The Harlem Renaissance: The One and the Many

The Harlem Renaissance: The One and the Many

The Harlem Renaissance: The One and the Many

The Harlem Renaissance: The One and the Many

Synopsis

During the Harlem Renaissance, African-American culture flourished. The period gave birth to numerous significant and enduring creative works that were at once American and emblematic of the black experience in particular. Even though those who contributed to the Harlem Renaissance recognized that they had much in common, they also distinguished themselves from one another. This book approaches the Harlem Renaissance from the perspective of the conflict between individual and group identity. Central to the imaginative effort of the era was an unresolved tension to construct an individual as well as a collective identity; this tension continues to characterize contemporary African-American culture.

Excerpt

Harlem, the Harlem of the 1920s has never been entirely absent from our minds. But one had to know where to look to keep in touch with that remarkable generation of poets, novelists, playwrights, painters, essayists, and musicians who collectively represent what is now known as the Harlem Renaissance. It has been a difficult search at best; the individuals, let alone their works, had all but vanished from view. In the 1960s, however, the American public began to discover what only a few remembered and a few others had sought to keep alive. In Harold Cruse, The Crisis of the Negro Intellectual (1967), Robert Bone, The Negro Novel in America (1965), and in the explosive response to the photographic exhibit "Harlem on My Mind" held at the Metropolitan Museum of Art (1969), the renaissance centered in Harlem was reborn.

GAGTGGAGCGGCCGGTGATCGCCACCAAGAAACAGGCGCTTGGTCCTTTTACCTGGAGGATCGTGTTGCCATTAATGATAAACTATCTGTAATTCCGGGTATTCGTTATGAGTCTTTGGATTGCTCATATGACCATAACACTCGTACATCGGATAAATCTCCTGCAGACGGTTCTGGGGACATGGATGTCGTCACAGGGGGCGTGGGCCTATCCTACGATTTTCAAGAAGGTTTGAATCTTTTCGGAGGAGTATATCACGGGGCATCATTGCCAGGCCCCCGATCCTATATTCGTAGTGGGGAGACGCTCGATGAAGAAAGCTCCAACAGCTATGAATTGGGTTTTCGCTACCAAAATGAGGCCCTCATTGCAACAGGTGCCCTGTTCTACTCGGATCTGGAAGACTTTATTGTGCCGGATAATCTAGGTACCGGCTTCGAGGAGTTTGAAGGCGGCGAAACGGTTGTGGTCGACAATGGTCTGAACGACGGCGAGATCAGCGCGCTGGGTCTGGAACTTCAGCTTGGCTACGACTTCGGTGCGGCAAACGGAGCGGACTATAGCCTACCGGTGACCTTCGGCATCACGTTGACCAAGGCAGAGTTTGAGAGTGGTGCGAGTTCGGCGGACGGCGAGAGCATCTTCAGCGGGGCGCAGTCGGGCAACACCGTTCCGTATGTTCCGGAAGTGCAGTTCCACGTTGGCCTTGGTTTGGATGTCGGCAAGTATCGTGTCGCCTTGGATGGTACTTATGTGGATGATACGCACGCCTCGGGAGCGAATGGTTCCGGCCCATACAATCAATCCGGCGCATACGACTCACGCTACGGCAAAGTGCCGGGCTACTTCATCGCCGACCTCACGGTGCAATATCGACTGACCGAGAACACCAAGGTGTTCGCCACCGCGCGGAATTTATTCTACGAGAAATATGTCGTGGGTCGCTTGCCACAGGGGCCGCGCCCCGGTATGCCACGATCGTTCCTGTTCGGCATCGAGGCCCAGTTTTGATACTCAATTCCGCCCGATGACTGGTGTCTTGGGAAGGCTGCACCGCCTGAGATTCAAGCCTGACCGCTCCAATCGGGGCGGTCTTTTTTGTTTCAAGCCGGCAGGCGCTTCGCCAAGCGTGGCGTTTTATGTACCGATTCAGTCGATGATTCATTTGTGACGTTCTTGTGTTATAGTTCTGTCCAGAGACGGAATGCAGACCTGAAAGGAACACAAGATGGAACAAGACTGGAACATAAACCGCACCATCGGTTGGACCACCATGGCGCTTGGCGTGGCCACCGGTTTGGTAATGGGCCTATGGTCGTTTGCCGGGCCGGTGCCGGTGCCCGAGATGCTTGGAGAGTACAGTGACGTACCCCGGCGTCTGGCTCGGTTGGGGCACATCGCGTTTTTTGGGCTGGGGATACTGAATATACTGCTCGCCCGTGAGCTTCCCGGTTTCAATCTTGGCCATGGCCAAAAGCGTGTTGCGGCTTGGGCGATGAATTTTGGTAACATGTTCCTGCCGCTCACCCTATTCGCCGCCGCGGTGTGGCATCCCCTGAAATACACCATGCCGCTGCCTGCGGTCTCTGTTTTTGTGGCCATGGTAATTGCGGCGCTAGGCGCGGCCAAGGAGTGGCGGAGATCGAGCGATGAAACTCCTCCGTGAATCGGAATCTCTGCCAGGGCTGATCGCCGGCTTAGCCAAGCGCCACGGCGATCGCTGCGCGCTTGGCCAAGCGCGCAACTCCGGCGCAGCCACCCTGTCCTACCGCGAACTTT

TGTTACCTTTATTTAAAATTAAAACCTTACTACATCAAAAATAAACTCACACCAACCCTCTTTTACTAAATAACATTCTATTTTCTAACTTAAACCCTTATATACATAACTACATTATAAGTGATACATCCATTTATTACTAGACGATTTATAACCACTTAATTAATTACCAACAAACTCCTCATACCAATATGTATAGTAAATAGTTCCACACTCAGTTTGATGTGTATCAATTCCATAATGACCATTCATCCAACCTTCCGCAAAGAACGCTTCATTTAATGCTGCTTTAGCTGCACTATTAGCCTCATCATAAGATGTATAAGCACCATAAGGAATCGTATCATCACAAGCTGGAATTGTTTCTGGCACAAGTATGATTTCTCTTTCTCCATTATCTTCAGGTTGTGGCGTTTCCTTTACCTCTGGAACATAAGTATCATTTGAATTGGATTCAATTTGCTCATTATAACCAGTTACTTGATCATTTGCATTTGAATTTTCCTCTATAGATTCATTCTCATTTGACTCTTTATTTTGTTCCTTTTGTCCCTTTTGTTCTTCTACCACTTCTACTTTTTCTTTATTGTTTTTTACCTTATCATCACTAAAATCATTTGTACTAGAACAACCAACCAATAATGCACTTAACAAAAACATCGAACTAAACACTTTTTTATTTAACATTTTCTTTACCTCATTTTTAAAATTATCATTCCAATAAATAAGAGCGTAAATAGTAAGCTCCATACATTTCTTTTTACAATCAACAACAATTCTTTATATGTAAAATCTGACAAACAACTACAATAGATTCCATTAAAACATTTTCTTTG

Soon, most of the literature of that time and place was reissued; scholars began to comb overlooked archives and private collections; books and dissertations appeared; conferences blossomed; and universities as well as high schools began to teach the writings of Jean Toomer, Claude McKay, Zora Neale Hurston, Countee Cullen, and Langston Hughes, among others. We stand in their debt, for this scholarship has enriched our understanding, recreating a past that was too quickly neglected and too quickly forgotten. This scholarship, however, was more than the celebration of an earlier generation, for there was also a sense that what took place was flawed in its very inception and thus predetermined to be somewhat inconclusive.

Harold Cruse was one of the first to call attention to the Harlem Renaissance ("something ... which has not been adequately dealt with in the history books") and to link this outburst of creative energy with what he argued to be the problematic cultural identity of present-day black Americans, a people "left in the limbo of social . . .

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